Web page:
In this work, the effects of the polymer–solvent interaction on the aggregation behavior of polyvinyl chloride (PVC) solutions were studied through elastic light scattering and viscosity measurements. The result in Zimm plots of PVC solutions showed that the second viral coefficient, A2, value of PVC/BrBz solutions is higher than that of PVC/DOA solutions at the same temperature. The radius of gyration, Rg, in PVC/BrBz solutions is larger than that in PVC/DOA solutions, indicating that PVC chains in a good solvent BrBz must be more extended than those in a poor solvent, DOA. The u -temperatures are about 32°C and 68°C for PVC/BrBz and PVC/DOA solutions, respectively. The result in the temperature dependence of Rg value showed that PVC/BrBz solution exhibits the coil–globule transition, while no transition is observed in PVC/DOA solution in the measured temperature range. The chain overlapping concept was used to discuss the heterogeneous degree of PVC solution. The result showed that PVC/DOA solution is more heterogeneous than PVC/BrBz solution. The time-resolved light scattering measurements indicated that the spinodal decomposition rate of PVC/DOA solution was faster than that of PVC/BrBz solution. However, the gelation time of PVC/BrBz solution was shorter than that of PVC/DOA solution. These facts may imply that the more extended chains in PVC/BrBz solution are advantageous to the intermolecular association for the gelation. The scattered profiles (I(q) vs. q) showed that the scattered intensity of PVC/DOA solution is much higher than that of PVC/BrBz solution at the same concentration. A scattered maximum was observed in PVC/DOA solution while no other peak appeared in PVC/BrBz solution. The various aggregation or the gelation behaviors between PVC/DOA and PVC/BrBz solutions must be concerned with different degrees of spinodal decomposition in the solution state, which is mainly related to different degrees of the polymer–solvent interaction.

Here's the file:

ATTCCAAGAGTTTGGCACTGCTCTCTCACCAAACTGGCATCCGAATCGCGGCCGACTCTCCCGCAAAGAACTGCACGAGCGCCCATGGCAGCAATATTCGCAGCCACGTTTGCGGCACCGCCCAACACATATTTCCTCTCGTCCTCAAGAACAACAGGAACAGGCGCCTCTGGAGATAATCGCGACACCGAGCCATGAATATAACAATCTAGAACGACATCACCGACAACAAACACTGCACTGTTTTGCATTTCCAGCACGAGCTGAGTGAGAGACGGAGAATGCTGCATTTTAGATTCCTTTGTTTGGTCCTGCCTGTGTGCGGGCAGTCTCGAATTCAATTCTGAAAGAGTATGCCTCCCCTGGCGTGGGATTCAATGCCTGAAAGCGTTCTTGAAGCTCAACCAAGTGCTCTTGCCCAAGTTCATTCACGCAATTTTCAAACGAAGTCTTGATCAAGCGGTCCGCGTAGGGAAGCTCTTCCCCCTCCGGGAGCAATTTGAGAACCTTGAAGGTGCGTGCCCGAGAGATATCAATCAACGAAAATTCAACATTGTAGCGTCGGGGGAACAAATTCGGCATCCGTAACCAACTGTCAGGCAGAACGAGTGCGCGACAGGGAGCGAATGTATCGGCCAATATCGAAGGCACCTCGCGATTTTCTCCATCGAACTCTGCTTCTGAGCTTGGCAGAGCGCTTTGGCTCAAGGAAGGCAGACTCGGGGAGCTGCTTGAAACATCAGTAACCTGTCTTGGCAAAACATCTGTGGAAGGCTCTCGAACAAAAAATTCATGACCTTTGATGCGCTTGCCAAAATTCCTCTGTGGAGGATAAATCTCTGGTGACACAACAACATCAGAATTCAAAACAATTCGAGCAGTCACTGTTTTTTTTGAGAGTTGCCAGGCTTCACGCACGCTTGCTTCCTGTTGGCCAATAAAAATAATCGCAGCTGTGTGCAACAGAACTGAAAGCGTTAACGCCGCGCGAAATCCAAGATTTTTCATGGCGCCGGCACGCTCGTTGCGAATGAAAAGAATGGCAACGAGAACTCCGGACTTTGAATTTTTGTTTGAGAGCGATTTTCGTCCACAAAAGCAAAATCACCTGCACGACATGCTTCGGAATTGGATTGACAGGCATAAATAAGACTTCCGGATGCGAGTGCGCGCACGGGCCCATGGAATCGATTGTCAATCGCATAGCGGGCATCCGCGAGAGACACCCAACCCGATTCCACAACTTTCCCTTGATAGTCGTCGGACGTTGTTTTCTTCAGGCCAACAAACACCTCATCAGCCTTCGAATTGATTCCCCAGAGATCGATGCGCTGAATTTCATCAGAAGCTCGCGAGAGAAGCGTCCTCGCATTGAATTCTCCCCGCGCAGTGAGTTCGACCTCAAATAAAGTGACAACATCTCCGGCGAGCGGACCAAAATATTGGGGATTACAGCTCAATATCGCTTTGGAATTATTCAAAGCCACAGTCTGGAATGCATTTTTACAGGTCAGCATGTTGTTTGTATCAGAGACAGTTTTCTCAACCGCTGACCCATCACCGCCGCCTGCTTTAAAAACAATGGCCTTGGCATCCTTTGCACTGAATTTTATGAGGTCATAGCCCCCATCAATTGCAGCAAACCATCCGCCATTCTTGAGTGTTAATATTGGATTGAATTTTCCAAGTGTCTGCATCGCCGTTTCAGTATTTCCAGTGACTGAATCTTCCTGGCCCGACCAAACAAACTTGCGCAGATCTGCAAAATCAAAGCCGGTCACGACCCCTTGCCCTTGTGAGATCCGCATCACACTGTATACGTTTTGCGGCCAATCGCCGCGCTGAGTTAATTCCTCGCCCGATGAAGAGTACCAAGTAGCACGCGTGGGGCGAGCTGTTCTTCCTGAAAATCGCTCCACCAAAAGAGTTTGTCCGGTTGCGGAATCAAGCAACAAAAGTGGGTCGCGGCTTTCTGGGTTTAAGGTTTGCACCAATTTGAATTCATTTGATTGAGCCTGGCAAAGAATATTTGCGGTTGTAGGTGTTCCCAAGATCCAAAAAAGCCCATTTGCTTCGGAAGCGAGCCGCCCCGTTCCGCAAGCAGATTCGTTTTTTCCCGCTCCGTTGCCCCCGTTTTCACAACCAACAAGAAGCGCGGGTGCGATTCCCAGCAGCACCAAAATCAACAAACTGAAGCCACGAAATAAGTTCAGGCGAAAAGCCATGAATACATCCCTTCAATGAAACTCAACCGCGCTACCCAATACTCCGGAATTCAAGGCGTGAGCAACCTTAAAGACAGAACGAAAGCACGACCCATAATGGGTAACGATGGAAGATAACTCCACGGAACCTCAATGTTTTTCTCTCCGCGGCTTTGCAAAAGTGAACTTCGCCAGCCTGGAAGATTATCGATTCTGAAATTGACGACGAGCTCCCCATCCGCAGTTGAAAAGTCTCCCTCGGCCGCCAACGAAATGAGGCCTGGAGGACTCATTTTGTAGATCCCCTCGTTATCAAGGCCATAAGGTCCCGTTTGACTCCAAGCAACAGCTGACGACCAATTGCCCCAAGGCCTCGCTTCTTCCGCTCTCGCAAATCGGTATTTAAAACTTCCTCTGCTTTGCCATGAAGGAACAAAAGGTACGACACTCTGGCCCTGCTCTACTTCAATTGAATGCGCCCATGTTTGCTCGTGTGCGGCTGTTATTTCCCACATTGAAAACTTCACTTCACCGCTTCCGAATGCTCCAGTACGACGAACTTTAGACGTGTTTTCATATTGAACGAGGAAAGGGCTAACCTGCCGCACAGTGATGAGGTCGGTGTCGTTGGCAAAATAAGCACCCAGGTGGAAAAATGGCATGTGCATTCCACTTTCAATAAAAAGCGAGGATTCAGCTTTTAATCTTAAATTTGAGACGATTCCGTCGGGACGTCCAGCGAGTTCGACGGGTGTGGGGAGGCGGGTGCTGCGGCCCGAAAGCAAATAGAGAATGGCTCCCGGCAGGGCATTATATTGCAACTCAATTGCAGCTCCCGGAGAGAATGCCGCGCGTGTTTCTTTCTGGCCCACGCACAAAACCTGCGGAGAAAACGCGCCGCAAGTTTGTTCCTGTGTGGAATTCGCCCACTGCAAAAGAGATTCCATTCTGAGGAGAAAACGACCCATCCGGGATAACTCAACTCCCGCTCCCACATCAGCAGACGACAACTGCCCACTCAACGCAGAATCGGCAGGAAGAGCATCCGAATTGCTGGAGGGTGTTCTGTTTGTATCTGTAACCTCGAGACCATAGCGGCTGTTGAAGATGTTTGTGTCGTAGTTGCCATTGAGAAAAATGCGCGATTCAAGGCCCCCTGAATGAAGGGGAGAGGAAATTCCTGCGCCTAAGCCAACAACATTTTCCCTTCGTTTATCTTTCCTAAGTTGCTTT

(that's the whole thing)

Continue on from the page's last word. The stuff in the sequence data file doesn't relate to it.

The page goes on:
Посилання на статтю:
Molecular aggregation behavior of polyvinyl chloride solutions / Po-Da Hong, Jean-Hong Chen // Polymer. – 1999. – N 40. – P. 4077–4085.